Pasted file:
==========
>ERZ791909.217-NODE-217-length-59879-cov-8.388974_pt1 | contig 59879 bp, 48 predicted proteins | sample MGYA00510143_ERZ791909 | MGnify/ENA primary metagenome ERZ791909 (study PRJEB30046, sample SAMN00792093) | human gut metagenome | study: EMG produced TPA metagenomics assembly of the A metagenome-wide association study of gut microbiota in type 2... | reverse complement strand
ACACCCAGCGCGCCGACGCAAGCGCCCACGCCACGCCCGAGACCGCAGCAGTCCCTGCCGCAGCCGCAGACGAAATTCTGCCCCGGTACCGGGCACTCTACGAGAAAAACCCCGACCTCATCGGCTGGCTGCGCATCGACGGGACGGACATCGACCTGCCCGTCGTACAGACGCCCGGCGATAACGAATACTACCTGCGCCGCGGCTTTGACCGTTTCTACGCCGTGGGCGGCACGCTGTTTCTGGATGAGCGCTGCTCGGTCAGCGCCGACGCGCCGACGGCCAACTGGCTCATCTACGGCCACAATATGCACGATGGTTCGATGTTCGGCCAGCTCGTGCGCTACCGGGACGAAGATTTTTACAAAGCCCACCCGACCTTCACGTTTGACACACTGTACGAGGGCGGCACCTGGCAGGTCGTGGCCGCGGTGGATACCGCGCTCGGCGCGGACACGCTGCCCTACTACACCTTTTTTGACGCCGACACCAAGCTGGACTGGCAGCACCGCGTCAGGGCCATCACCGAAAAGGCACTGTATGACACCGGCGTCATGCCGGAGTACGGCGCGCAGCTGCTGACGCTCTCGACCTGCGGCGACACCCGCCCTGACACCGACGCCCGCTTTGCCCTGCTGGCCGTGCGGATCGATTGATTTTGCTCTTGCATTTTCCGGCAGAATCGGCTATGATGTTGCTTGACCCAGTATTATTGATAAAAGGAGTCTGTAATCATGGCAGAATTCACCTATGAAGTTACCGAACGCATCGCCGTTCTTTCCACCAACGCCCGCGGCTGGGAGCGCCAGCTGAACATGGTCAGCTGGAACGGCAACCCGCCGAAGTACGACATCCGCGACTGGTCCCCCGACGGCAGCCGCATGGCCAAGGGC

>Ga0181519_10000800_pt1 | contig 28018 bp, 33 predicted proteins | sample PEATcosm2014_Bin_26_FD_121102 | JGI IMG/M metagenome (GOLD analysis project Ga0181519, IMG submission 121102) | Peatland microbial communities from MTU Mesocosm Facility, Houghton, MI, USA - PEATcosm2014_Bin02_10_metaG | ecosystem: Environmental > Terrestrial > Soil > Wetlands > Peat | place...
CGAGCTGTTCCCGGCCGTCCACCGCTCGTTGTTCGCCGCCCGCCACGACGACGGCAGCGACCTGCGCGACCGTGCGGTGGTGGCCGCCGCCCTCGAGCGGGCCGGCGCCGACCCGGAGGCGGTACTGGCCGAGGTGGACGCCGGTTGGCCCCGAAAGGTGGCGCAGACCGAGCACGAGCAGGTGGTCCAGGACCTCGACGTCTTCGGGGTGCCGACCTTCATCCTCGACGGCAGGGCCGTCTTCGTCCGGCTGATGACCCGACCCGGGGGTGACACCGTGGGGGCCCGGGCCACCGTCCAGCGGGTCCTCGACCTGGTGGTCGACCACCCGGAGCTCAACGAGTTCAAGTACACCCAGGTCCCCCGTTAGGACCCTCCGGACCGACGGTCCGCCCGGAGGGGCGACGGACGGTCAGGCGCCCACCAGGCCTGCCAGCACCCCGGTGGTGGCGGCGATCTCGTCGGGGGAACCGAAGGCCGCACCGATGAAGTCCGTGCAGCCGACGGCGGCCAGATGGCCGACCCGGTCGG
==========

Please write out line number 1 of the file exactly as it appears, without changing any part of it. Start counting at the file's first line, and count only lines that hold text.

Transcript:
>ERZ791909.217-NODE-217-length-59879-cov-8.388974_pt1 | contig 59879 bp, 48 predicted proteins | sample MGYA00510143_ERZ791909 | MGnify/ENA primary metagenome ERZ791909 (study PRJEB30046, sample SAMN00792093) | human gut metagenome | study: EMG produced TPA metagenomics assembly of the A metagenome-wide association study of gut microbiota in type 2... | reverse complement strand